Descriptions of ecosystems normally use highly aggregated units, such as trophic levels or guilds. Those aggregated units are used as "black boxes," irrespective of the identity and number of species within them. However, since the early days of ecology, the question "what is the good of so many species?" has attracted interest. This question was initially discussed is relation to ecosystem "stability." Goodman's (1976) influential review of the sparse evidence in favor of the "diversity-stability hypothesis" discredited it as a kind of myth creation and showed that the term "stability" was defined so loosely that a critical test of the hypothesis was practically impossible. After Goodman's intervention, the topic was almost forgotten for nearly two decades, but it experienced a revival during the mid 1990s and even extended its scope. The question was extended from diversity-stability relationships to the importance of biodiversity for ecosystem functioning in general (note that the now-fashionable term "biodiversity" has in principle no meaning other than "diversity" as defined in Section 7.4).
The revival of the topic was partially indebted to more rigorous problem definitions and experimental designs, but even more importantly to the growing concern about the current wave of species extinctions. According to some researchers, the current rate of species extinctions is c.100-1000 times higher than preindustrial background levels (Chapin et al. 2000, Pimm et al. 1995). In such a situation, how many species are needed for ecosystems to function as we are used to see them function becomes a burning question. Although there is still much scientific debate on the topic, some consensus has been reached (summarized in Hooper et al. 2005). Ecosystem functions that relate to diversity are either defined as stability properties (persistence, constancy, resistance, or elasticity to perturbations) and biogeochemical properties (productivity, nutrient cycling, and retention), or in a more anthropo-centric way as "ecosystem goods and services" (in the case of fresh water this may mean supply of drinking water, fisheries, aesthetic and hygienic qualities for recreation and tourism, fishing, etc.).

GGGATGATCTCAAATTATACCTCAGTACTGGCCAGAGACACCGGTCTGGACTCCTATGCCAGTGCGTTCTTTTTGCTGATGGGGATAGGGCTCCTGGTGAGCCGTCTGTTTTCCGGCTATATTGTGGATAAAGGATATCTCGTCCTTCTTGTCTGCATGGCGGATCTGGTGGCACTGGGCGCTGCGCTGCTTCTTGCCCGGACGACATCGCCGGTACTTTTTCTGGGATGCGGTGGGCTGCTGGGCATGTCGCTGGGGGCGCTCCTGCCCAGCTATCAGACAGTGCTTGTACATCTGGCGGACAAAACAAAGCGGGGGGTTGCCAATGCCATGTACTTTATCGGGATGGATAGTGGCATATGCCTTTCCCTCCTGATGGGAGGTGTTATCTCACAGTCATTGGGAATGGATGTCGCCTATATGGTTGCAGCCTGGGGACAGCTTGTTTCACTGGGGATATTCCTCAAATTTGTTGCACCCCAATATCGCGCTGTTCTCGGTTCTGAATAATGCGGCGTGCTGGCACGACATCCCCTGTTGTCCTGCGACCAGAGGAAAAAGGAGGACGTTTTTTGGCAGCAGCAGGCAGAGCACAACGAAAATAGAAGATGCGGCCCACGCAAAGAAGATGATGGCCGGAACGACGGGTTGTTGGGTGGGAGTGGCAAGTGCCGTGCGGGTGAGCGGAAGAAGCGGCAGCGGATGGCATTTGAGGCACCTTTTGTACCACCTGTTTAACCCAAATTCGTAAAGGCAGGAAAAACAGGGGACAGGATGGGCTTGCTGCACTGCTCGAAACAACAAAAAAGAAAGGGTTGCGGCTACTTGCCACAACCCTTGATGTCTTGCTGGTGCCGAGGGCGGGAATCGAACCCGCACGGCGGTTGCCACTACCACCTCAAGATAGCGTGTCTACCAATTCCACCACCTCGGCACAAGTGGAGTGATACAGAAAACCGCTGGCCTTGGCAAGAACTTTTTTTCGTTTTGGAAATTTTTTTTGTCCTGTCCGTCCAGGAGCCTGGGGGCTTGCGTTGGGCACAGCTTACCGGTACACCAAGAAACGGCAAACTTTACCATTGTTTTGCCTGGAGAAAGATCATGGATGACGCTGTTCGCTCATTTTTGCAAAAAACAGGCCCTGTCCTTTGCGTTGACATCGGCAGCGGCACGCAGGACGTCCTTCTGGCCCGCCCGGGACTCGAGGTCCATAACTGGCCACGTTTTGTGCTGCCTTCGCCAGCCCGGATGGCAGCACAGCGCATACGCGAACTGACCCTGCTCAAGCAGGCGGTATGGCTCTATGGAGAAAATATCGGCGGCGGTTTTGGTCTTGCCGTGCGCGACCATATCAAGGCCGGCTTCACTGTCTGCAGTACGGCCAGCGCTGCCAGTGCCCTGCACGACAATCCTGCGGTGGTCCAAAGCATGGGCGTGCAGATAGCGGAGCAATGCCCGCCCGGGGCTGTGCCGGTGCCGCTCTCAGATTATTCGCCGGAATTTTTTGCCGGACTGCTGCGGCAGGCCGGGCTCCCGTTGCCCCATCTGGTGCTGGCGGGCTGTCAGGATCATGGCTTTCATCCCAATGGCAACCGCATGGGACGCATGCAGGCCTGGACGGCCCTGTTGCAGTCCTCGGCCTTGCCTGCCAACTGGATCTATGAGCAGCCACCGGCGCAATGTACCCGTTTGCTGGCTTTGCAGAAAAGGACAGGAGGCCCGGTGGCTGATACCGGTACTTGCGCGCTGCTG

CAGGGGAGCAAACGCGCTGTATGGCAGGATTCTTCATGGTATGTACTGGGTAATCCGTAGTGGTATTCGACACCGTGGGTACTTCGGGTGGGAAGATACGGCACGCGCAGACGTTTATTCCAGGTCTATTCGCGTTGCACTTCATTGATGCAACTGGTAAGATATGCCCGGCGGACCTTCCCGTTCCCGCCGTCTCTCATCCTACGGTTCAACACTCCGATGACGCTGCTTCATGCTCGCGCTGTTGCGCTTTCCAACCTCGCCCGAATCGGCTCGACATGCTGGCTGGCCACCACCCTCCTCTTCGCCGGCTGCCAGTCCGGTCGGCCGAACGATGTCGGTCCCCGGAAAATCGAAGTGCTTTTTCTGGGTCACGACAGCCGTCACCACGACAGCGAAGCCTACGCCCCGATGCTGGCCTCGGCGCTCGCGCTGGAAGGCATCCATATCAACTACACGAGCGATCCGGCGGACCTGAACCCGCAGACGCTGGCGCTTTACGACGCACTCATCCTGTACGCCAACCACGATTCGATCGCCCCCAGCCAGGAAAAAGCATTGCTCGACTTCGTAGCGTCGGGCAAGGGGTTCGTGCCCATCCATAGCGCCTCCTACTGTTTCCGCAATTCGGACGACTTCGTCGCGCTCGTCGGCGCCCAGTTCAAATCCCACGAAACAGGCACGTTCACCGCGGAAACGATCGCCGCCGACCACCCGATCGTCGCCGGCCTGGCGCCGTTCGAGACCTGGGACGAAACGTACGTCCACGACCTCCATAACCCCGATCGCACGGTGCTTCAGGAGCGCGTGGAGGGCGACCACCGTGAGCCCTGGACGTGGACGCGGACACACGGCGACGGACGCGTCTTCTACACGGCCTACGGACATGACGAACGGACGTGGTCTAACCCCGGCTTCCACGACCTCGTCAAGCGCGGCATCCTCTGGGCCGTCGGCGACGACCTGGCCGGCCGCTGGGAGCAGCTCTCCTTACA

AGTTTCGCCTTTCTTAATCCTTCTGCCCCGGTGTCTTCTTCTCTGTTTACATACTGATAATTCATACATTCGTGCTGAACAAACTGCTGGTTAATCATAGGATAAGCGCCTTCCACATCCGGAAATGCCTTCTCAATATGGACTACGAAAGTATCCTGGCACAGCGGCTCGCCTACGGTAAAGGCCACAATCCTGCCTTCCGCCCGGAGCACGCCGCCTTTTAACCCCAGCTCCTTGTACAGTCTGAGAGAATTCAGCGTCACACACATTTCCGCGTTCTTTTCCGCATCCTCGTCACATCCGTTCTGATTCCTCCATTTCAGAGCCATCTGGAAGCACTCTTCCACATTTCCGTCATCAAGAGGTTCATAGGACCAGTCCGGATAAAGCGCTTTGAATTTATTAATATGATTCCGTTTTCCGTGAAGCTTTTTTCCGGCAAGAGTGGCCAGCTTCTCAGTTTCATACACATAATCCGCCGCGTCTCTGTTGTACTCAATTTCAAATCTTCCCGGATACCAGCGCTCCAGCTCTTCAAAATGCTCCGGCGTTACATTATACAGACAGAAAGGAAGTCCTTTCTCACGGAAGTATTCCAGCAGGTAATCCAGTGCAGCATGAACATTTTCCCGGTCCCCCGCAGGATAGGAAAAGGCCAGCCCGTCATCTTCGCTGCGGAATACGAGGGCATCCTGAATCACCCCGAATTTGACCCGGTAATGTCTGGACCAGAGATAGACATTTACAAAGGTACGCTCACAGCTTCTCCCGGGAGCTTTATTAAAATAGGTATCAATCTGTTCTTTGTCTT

In principle, studies on the effects of biodiversity on ecosystem functions could be based on correlations of field data or on experiments. However, correlative studies have one difficulty: differences in local diversity are in most cases dependent on various environmental conditions (e.g., solar energy input, nutrient richness, disturbance regime, regional species pool and dispersal) which in themselves influence ecosystem functions. It may become very hard or almost impossible to find the appropriate statistical techniques to quantify the extra influence of diversity on ecosystem functions. The same applies to experiments where diversity differences between the different experimental units have been manipulated indirectly via environmental factors. Therefore, most of the reliable studies are based on artificially composed communities, but even those are not without methodological problems.
• Species identity versus richness: Early studies have been criticized because it was not clear whether the enhanced performance of species richer treatments was due to species richness per se or to the specific properties of the additional species in the richer treatments (Huston 1997). This problem can be overcome by combining two levels of replication: same species number/same species and same species number/different species (Downing and Leibold 2002). Obviously, this makes such experiments extremely laborious and restricts the experimental approach to small and easily cultured organisms.
• Species versus functional diversity: Conventional measures of diversity and species richness (see Section 7.4.1) make no distinction between mixtures of species consisting of similar or different species. On the other hand, one would intuitively expect that a mixture of three equal-sized diatoms would produce a less pronounced diversity effect than a mixture of a diatom, a flagellate and a nitrogen-fixing cyanobacterium. This problem can be solved by lumping species into predefined (but subjective) functional groups and treating functional groups as quasi-species when calculating diversity. More sophisticated methods are borrowed from numerical taxonomy. Species are ordered in an n-dimensional space of n relevant and quantifiable traits; distances between species are calculated and used to construct a cluster diagram whose attributes can be used as diversity measures (Petchey and Gaston 2006).